Program of All-Inclusive Care for the Elderly (PACE): A Podcast with Dan Drake and Jay Luxenberg

  Older adults often turn to institutional settings like nursing homes when they need more help than they can get at home. However, since the 1970s, there has been a program that allows older adults to receive nursing home-level care outside of nursing homes. That model of care is known as the Program of All-inclusive Care for the Elderly, or PACE. On today’s podcast, we discuss PACE with two leaders in the PACE community, Dan Drake and Jay Luxenberg. Dan is the President and CEO of Trinity Health PACE, the second largest provider of PACE in the country, and Jay is the Chief Medical Officer of On Lok, the very first PACE demonstration site in the nation. We talk with Dan and Jay about all things PACE, including: What is PACE and what is included in it that makes it able to care for nursing home level care in peoples homes? How is PACE paid for, what does it need to cover, and who is eligible? How did PACE start and what’s the evidence that it works? What are the challenges to PACE im

Race/ethnic differences in end-of-life care: Podcast with Rashmi Sharma and Zhi Jia

  We have made remarkable progress in reducing the use of feeding tubes for patients with advanced dementia.  This has been due to the leadership of people like Susan Mitchell and Joan Teno, among others.  One might hope that this reduction in use of feeding tubes has been in part due to advance care planning discussions that helped align care and treatment with patients goals.  How then, do we explain the concerning findings in a pair of recent papers demonstrating high rates of mechanical ventilation among patients with dementia?  In today’s podcast, we talk with Rashmi Sharma, who in JAGS found that rates of mechanical ventilation rose from 4% to 12% among whites with advanced dementia and 9% to 22% among blacks between 2001 and 2014.  One in five blacks with advanced dementia admitted from a nursing home received mechanical ventilation.  That’s startling.   And Zhi Jia found in a Medicare sample that Asians were more likely to receive mechanical ventilation than whites, and disp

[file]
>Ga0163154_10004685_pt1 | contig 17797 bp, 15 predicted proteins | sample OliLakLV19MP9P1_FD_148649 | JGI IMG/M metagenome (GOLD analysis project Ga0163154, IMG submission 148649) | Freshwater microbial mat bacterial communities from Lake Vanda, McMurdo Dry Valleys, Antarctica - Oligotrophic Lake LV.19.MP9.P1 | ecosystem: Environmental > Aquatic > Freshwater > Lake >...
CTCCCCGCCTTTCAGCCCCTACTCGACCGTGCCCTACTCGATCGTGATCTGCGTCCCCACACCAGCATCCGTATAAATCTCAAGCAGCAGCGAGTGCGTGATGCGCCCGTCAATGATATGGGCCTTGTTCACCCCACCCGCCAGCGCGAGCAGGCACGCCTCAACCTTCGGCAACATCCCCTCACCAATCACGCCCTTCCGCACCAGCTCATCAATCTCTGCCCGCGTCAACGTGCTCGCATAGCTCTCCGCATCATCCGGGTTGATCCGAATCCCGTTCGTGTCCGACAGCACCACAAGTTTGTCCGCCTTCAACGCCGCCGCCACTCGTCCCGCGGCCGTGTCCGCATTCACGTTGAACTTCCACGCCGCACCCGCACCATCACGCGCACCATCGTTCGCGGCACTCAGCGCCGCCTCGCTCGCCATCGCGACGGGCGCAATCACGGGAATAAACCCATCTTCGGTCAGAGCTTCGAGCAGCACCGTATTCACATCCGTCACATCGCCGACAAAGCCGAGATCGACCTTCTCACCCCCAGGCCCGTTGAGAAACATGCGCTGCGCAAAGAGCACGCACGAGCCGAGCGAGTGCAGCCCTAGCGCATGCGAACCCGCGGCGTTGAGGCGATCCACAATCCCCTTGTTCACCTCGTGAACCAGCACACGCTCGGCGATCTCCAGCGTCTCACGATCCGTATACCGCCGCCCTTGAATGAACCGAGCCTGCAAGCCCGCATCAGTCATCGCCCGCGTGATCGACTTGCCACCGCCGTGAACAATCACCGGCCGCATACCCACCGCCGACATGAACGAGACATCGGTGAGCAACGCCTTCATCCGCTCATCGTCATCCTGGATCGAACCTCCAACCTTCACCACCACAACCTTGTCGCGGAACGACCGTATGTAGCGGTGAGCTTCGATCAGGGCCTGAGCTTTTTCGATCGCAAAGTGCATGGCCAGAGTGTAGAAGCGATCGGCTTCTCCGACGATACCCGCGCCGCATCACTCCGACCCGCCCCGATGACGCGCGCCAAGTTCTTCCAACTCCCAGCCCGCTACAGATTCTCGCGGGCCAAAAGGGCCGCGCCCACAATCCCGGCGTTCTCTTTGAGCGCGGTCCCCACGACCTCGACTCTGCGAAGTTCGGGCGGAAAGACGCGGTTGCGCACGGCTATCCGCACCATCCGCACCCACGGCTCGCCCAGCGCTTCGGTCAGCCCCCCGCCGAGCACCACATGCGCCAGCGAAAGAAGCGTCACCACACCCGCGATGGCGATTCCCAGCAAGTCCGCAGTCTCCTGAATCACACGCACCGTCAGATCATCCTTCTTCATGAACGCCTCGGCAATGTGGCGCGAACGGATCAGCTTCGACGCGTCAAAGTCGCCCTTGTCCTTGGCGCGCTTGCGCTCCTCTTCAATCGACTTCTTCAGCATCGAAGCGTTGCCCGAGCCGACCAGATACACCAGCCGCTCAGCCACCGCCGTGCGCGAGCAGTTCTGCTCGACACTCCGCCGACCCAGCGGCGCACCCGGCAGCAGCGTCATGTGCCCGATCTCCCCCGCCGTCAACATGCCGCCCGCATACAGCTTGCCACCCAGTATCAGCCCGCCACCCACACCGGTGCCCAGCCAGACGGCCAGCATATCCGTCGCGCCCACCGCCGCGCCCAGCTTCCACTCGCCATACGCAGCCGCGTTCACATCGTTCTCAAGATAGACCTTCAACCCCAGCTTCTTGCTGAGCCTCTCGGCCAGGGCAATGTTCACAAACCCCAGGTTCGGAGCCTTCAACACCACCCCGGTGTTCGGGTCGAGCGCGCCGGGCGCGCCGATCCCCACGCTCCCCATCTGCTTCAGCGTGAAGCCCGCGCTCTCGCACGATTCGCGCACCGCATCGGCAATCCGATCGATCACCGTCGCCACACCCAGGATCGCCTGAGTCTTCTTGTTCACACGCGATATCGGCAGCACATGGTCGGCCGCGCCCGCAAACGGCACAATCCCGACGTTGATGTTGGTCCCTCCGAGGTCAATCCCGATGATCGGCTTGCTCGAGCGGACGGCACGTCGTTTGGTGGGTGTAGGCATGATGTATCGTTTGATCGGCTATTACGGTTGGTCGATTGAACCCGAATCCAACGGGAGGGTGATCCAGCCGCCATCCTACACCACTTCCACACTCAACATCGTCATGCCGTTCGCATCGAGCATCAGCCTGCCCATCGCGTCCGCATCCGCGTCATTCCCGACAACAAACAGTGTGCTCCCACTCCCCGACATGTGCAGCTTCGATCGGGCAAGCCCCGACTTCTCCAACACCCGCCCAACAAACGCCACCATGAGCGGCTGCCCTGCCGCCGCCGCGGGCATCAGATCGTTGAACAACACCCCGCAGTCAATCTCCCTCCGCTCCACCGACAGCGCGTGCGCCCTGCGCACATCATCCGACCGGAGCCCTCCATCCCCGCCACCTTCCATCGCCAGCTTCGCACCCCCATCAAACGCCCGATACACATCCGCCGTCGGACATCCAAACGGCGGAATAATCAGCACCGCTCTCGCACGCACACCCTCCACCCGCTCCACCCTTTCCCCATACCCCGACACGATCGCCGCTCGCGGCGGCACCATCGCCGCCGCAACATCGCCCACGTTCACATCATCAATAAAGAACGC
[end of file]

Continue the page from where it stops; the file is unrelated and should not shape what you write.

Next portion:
Neuropalliative Care: A podcast with Benzi Kluger, Edward Richfield, and Christine Ritchie

  While palliative care most traditionally grew up with a strong association with cancer care and end-of-life care, more and more evidence is coming out about how to integrate palliative care into a variety of serious illnesses from heart failure to chronic lung conditions.  Another emerging field is the integration of neurology and palliative care, something that has been coined as “neuropalliative care.”  We had Benzi on a previous GeriPal podcast to talk about palliative care in Parkinson's disease . On this week’s podcast we go much deeper into the field of neuropalliative care by inviting leaders of the new field and in the International Neuropalliative Care Society (INPCS) , Benzi Kluger, Edward Richfield, and Christine Ritchie. INPCS connects clinicians, researchers, interdisciplinary team members, people living with neurological illness, family members, and advocates at the intersection of neurology and palliative care. In addition to talking about why INPCS was develope